David Bowie's final album: Blackstar: Bowie shines bright at 69
Published 10/01/2016 | 02:30
Yesterday marked David Bowie's 69th birthday - and the release of his 25th album. January 8 has been a good one for his numerous admirers in recent years. First, in 2013, he drops his first single in almost a decade - and entirely without warning. The elegiac 'Where Are We Now' would be a lovely taster for the fine The Next Day that was released a couple of months later.
Now, three years on, Blackstar is here, and while its arrival has been known since the end of October, it is generating considerable excitement. And rightly so - this is an album that is bound to enjoy an elevated place in the Bowie canon. Put simply, it's among the most innovative and daring albums of one of the most fantastically varied careers in pop history.
Clocking in at just seven tracks, but with a 41-minute run-time, Blackstar is the sound of a man, now in his 70th year, who's keen to try something new and not merely retread old ground. There have been so many directions in Bowie's music over the years, but none that have plunged down the rabbit hole of free jazz as enthusiastically as this.
We got an inkling of the road he was taking on the single 'Sue (Or in the Season of Crime)', a new song which was cobbled onto his career-spanning retrospective Nothing Has Changed, released just over a year ago. Re-recorded versions of both it and its b-side 'Tis A Pity She's A Whore' appear on Blackstar.
The roots of the album can be traced to January 2014, when Bowie - at the urging of his friend, the band leader Maria Schneider - dropped into 55 Bar, a venerable jazz joint in Manhattan, to watch a quartet led by the saxophonist Donny McCaslin. He left without saying a word but made contact with McCaslin shortly after. The quartet worked on 'Sue' and '...Whore' and must have assumed their David Bowie collaboration was at an end.
Later that year, Bowie and his long-term producer Tony Visconti did tentative work on what would become Blackstar, but it wouldn't be until this time last year that the singer called again on McCaslin and friends and started working in earnest on such gloriously experimental fare as the 10-minute title track and 'Lazarus', which was specifically penned for the Bowie musical of the same name that's running in New York until January 20.
It's a sign of the late flush of creativity Bowie is experiencing now that the stage play - which he co-wrote with Dubliner Enda Walsh - has been attracting rave reviews. Much like The Next Day, Lazarus is a work that harks back to Bowie's own past: it's a re-imagining of the Walter Tevis sci-fi novel The Man Who Fell to Earth which, of course, starred Bowie in the role of the alien in Nicolas Roeg's acclaimed 1976 film.
While elements of Blackstar will remind many aficionados of his more outré 1970s and early 80s work, it feels more like an album that looks forward than back. I can't have been the only one who thought that The Next Day's fixation with the past might have been the mark of an artist who was going to finally retire from recording, just as he has seemingly done with playing live.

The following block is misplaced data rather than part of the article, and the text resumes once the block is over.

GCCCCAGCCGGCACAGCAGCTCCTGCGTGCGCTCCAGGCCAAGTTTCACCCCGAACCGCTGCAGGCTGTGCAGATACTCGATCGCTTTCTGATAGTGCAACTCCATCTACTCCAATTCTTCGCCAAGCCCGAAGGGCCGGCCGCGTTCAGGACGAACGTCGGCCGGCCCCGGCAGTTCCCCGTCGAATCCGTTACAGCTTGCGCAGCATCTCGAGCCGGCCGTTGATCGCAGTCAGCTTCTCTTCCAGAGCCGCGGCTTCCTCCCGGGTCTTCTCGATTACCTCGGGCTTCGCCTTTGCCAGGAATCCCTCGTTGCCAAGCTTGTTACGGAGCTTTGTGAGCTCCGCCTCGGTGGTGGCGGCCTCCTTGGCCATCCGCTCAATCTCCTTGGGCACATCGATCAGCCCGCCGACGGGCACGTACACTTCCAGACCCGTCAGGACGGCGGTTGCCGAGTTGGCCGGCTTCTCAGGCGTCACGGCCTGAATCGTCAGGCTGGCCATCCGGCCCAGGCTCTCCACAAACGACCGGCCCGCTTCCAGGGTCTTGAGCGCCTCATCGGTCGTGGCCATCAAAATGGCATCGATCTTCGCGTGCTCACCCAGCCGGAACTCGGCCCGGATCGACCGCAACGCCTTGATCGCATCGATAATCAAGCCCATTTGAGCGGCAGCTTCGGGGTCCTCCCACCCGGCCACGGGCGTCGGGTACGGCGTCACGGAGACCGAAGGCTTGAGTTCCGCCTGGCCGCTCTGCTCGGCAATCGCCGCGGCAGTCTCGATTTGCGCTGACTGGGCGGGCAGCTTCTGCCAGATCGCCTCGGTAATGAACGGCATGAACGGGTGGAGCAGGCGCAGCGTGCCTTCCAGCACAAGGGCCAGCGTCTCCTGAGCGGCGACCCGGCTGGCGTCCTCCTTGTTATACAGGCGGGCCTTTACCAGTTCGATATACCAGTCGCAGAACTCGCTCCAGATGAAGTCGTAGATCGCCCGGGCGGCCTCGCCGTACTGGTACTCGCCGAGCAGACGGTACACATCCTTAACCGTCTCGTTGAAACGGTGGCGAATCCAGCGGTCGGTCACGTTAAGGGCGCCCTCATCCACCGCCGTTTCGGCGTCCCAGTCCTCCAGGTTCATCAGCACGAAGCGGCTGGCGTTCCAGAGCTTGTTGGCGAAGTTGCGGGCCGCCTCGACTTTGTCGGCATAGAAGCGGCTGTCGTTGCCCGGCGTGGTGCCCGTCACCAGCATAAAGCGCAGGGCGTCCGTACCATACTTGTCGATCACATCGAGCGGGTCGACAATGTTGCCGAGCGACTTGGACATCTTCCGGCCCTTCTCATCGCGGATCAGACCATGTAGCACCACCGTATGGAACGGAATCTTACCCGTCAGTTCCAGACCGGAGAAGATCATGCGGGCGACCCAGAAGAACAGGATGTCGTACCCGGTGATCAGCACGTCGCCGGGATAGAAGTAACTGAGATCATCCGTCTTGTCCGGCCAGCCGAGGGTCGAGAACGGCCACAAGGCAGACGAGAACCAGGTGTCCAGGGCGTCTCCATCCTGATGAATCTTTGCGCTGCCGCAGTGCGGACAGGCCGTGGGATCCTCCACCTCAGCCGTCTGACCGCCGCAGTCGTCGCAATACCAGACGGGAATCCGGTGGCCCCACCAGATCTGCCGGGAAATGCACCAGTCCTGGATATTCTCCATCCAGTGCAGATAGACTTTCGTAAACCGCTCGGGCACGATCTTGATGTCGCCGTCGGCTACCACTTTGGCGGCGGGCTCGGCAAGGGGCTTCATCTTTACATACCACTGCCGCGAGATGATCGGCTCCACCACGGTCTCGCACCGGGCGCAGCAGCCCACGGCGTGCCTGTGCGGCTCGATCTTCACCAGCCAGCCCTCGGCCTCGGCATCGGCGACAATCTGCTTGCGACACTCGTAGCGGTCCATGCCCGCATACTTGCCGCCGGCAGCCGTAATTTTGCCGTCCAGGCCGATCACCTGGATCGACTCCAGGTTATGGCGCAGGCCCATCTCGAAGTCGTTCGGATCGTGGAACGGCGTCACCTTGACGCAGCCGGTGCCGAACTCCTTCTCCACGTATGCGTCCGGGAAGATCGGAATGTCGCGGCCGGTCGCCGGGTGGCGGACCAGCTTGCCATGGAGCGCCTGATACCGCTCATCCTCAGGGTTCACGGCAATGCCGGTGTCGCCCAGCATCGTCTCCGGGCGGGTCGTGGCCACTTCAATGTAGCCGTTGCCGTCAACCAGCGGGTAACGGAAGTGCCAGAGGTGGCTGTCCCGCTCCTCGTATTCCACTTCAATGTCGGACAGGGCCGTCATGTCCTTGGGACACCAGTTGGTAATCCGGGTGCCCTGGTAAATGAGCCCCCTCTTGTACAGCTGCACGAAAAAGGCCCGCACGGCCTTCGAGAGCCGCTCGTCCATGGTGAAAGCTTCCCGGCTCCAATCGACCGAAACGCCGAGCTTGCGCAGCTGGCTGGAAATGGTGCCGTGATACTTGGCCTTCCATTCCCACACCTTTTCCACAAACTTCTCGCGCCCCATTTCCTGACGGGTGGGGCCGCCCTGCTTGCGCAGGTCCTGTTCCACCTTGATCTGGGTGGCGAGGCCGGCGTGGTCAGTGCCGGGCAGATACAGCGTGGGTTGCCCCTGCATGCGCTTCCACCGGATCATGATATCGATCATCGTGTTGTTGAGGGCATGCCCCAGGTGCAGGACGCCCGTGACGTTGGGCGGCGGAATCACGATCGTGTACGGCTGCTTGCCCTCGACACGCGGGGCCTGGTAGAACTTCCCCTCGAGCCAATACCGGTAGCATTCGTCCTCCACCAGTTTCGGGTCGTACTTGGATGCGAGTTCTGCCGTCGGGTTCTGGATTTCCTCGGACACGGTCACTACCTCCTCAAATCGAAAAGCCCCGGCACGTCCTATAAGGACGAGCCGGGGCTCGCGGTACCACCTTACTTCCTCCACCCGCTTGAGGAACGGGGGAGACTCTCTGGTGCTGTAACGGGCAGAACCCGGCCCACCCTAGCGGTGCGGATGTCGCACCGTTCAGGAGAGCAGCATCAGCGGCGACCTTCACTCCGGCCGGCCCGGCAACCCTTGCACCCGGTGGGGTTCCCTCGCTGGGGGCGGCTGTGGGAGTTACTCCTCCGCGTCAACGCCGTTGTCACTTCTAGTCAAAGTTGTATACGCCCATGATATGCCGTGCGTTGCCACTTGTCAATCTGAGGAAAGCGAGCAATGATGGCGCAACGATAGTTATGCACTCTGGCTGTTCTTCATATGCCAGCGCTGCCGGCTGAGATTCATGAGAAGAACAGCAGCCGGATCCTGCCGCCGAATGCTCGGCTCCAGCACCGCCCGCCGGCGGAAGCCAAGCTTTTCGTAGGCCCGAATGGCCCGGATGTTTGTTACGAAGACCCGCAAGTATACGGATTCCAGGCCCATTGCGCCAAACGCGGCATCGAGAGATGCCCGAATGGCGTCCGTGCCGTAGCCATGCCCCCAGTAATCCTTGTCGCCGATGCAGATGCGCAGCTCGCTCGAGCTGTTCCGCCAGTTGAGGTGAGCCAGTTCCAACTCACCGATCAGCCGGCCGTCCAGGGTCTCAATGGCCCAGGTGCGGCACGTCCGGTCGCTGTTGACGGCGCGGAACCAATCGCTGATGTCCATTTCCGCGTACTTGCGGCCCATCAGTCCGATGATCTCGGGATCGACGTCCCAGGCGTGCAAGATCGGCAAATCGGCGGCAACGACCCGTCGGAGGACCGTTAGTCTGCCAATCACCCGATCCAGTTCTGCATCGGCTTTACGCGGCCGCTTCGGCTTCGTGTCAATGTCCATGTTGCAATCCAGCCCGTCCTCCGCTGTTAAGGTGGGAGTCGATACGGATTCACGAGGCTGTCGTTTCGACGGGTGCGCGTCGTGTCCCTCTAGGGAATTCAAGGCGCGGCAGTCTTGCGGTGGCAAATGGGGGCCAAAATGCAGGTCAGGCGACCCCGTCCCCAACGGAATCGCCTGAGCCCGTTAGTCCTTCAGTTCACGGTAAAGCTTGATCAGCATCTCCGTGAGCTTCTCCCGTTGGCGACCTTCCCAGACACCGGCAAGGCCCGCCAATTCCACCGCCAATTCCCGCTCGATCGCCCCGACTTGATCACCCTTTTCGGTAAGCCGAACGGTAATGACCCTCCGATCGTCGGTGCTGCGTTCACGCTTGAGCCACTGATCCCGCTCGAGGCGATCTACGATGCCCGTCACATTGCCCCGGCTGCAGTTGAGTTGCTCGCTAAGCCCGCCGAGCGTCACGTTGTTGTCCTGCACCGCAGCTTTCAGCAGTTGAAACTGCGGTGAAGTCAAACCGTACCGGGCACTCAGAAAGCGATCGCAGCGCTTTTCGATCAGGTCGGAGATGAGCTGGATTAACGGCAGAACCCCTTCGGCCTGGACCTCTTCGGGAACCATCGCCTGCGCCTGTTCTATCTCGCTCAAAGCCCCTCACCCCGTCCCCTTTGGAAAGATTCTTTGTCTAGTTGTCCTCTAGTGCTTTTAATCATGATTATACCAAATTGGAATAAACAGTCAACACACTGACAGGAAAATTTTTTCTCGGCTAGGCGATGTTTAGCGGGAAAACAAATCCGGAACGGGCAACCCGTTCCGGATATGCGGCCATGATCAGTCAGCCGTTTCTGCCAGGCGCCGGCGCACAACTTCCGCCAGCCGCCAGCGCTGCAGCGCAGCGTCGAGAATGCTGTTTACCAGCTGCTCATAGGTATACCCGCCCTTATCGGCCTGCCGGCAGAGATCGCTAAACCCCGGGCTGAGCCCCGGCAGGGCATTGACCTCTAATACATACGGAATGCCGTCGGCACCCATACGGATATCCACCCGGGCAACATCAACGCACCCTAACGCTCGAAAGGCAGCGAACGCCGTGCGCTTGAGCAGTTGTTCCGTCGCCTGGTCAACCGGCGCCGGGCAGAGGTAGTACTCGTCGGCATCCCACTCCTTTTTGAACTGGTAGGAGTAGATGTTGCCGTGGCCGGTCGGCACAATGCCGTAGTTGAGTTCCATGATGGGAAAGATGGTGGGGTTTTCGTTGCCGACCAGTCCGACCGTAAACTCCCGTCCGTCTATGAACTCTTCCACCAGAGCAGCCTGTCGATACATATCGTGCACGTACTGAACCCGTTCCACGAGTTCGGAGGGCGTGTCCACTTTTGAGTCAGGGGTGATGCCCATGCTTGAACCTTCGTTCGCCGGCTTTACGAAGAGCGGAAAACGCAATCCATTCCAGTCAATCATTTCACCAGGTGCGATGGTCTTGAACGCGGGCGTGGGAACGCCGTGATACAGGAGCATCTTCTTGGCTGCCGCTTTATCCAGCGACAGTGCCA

But what Blackstar shows time and again is that this is a man whose creativity has been fired up in a spectacular way. Impressive as its predecessor was, this is an album whose contours, textures and arrangements will reward even more dedicated listening. Intriguingly, Bowie nut James Murphy of LCD Soundsystem plays on two of the songs.
Visconti gave some inkling about what Bowie wanted to achieve when he told Rolling Stone that during recording sessions at New York's Magic Shop Studios they were listening to "a lot of Kendrick Lamar", the LA rapper behind one of last year's great albums, To Pimp A Butterfly, and there was a tacit objective to make a leftfield album. "The aim," Visconti said, "was to avoid rock 'n' roll." And that, they've certainly done.
It would be a huge surprise if Bowie chose to take the album on the road: he hasn't toured since 2004 when health problems made him reassess everything. In fact, the last time he played live was in 2006 at a New York charity gig when he and Alicia Keys performed 'Changes'.
He's also refused to embark on the usual promotional racket where over-exposure can strip the magic out of a new album, book, film, you-name-it. So keen does he appear to not want to play the game, that his own image does not appear on Blackstar's cover. It's the first Bowie album not to feature the man himself on the artwork - a future table quiz question, surely.
If the prospect of a new Bowie album isn't enough to excite fans, there's always the now annual David Bowie Festival which takes place in Dublin's Grand Social venue tonight and tomorrow. The star attraction is Dubliner Gerry Leonard, who has played guitar with Bowie since the early 2000s, and was a key musician on The Next Day (but wasn't involved this time).
Tonight Leonard will join the excellent tribute act Rebel Rebel for their show (many of us will have fond memories of Leonard playing the famous 'Rebel Rebel' riff at the then Point in 2003) and tomorrow night he will play a solo set under the Spooky Ghost moniker and take part in a questions and answers session about what it's like to work with Bowie.
* Last week, in my appreciation of Phil Lynott on the occasion of the 30th anniversary of his death, I speculated that 'The Boys Are Back in Town' was written about the Manchester Phil knew as a boy. Debate has long raged about which side of the Irish Sea inspired the rousing anthem.
But Frank Murray - Thin Lizzy's famed tour manager (who went on to manage The Pogues) - mailed me to say that the song was most definitely about Dublin's fair city. I'm not arguing with someone from Lynott's inner sanctum!